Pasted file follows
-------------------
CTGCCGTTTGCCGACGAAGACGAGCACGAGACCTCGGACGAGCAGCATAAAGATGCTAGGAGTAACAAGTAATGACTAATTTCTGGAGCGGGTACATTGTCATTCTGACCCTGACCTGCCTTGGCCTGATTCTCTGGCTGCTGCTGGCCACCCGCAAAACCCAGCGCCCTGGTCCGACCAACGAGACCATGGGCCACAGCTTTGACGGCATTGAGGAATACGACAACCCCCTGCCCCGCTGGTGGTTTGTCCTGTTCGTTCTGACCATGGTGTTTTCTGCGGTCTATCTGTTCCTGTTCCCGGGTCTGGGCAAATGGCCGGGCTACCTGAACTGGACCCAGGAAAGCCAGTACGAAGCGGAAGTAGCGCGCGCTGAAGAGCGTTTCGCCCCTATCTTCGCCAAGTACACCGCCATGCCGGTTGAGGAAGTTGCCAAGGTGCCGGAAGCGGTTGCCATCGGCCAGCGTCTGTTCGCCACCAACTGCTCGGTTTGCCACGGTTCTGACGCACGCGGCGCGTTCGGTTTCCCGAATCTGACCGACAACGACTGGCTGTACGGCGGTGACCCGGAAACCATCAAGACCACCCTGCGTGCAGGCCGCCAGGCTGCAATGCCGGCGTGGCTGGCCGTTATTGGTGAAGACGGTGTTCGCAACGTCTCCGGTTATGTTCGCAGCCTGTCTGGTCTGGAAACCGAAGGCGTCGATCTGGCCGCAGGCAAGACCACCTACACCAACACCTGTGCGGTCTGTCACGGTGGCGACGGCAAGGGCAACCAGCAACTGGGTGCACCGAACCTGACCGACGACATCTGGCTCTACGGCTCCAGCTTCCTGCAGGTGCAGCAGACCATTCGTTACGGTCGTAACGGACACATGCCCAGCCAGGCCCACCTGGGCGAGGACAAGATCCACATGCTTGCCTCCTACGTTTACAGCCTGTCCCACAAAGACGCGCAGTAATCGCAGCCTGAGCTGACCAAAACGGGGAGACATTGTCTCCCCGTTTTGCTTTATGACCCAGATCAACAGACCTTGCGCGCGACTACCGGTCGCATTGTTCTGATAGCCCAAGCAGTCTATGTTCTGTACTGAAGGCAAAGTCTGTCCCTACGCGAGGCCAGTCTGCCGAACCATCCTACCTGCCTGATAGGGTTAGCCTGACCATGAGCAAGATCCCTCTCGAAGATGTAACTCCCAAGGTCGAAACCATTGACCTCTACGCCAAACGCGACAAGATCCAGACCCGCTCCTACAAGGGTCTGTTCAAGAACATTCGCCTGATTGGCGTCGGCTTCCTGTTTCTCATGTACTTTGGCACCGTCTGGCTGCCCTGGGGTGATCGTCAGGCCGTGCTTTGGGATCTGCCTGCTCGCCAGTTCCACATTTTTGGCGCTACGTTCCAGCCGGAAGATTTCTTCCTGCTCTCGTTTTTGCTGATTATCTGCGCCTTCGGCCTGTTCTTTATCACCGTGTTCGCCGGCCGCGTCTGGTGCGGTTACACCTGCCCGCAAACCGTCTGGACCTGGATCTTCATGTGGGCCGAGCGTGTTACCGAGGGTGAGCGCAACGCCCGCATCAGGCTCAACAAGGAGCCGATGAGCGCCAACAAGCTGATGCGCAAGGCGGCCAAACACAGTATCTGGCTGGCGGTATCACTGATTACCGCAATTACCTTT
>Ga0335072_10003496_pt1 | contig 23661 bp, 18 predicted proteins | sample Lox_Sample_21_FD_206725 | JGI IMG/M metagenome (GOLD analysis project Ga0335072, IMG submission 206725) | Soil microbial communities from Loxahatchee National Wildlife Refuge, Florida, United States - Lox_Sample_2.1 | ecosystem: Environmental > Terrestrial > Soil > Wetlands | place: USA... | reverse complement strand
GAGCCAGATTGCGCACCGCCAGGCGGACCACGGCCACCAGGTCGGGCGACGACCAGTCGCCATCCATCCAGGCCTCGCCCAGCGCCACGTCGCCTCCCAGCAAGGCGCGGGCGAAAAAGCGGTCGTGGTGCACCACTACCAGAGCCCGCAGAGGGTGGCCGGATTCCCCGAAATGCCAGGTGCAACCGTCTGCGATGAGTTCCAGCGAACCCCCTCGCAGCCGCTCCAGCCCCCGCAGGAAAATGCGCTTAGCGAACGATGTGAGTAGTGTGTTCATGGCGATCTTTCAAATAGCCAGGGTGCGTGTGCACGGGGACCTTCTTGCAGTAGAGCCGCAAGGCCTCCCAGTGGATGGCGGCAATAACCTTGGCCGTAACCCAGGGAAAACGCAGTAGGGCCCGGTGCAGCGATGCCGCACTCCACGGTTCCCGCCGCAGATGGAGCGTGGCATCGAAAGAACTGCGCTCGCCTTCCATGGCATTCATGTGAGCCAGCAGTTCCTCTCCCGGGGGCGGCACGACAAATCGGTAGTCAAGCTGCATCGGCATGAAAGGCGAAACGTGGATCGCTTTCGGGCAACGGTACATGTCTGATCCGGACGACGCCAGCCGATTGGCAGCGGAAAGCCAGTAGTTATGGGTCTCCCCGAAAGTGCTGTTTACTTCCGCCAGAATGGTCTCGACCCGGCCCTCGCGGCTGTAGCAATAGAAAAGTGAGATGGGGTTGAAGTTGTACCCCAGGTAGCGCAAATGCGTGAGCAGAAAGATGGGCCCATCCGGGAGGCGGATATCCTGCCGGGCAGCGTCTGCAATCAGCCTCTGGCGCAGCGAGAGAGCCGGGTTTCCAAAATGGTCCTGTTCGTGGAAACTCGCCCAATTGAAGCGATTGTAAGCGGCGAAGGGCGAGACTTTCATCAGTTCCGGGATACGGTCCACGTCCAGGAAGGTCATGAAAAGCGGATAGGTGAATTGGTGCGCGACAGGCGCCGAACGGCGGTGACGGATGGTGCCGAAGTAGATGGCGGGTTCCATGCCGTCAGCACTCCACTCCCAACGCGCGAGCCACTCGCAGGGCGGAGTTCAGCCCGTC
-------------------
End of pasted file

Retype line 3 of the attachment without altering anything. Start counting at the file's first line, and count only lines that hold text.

GAGCCAGATTGCGCACCGCCAGGCGGACCACGGCCACCAGGTCGGGCGACGACCAGTCGCCATCCATCCAGGCCTCGCCCAGCGCCACGTCGCCTCCCAGCAAGGCGCGGGCGAAAAAGCGGTCGTGGTGCACCACTACCAGAGCCCGCAGAGGGTGGCCGGATTCCCCGAAATGCCAGGTGCAACCGTCTGCGATGAGTTCCAGCGAACCCCCTCGCAGCCGCTCCAGCCCCCGCAGGAAAATGCGCTTAGCGAACGATGTGAGTAGTGTGTTCATGGCGATCTTTCAAATAGCCAGGGTGCGTGTGCACGGGGACCTTCTTGCAGTAGAGCCGCAAGGCCTCCCAGTGGATGGCGGCAATAACCTTGGCCGTAACCCAGGGAAAACGCAGTAGGGCCCGGTGCAGCGATGCCGCACTCCACGGTTCCCGCCGCAGATGGAGCGTGGCATCGAAAGAACTGCGCTCGCCTTCCATGGCATTCATGTGAGCCAGCAGTTCCTCTCCCGGGGGCGGCACGACAAATCGGTAGTCAAGCTGCATCGGCATGAAAGGCGAAACGTGGATCGCTTTCGGGCAACGGTACATGTCTGATCCGGACGACGCCAGCCGATTGGCAGCGGAAAGCCAGTAGTTATGGGTCTCCCCGAAAGTGCTGTTTACTTCCGCCAGAATGGTCTCGACCCGGCCCTCGCGGCTGTAGCAATAGAAAAGTGAGATGGGGTTGAAGTTGTACCCCAGGTAGCGCAAATGCGTGAGCAGAAAGATGGGCCCATCCGGGAGGCGGATATCCTGCCGGGCAGCGTCTGCAATCAGCCTCTGGCGCAGCGAGAGAGCCGGGTTTCCAAAATGGTCCTGTTCGTGGAAACTCGCCCAATTGAAGCGATTGTAAGCGGCGAAGGGCGAGACTTTCATCAGTTCCGGGATACGGTCCACGTCCAGGAAGGTCATGAAAAGCGGATAGGTGAATTGGTGCGCGACAGGCGCCGAACGGCGGTGACGGATGGTGCCGAAGTAGATGGCGGGTTCCATGCCGTCAGCACTCCACTCCCAACGCGCGAGCCACTCGCAGGGCGGAGTTCAGCCCGTC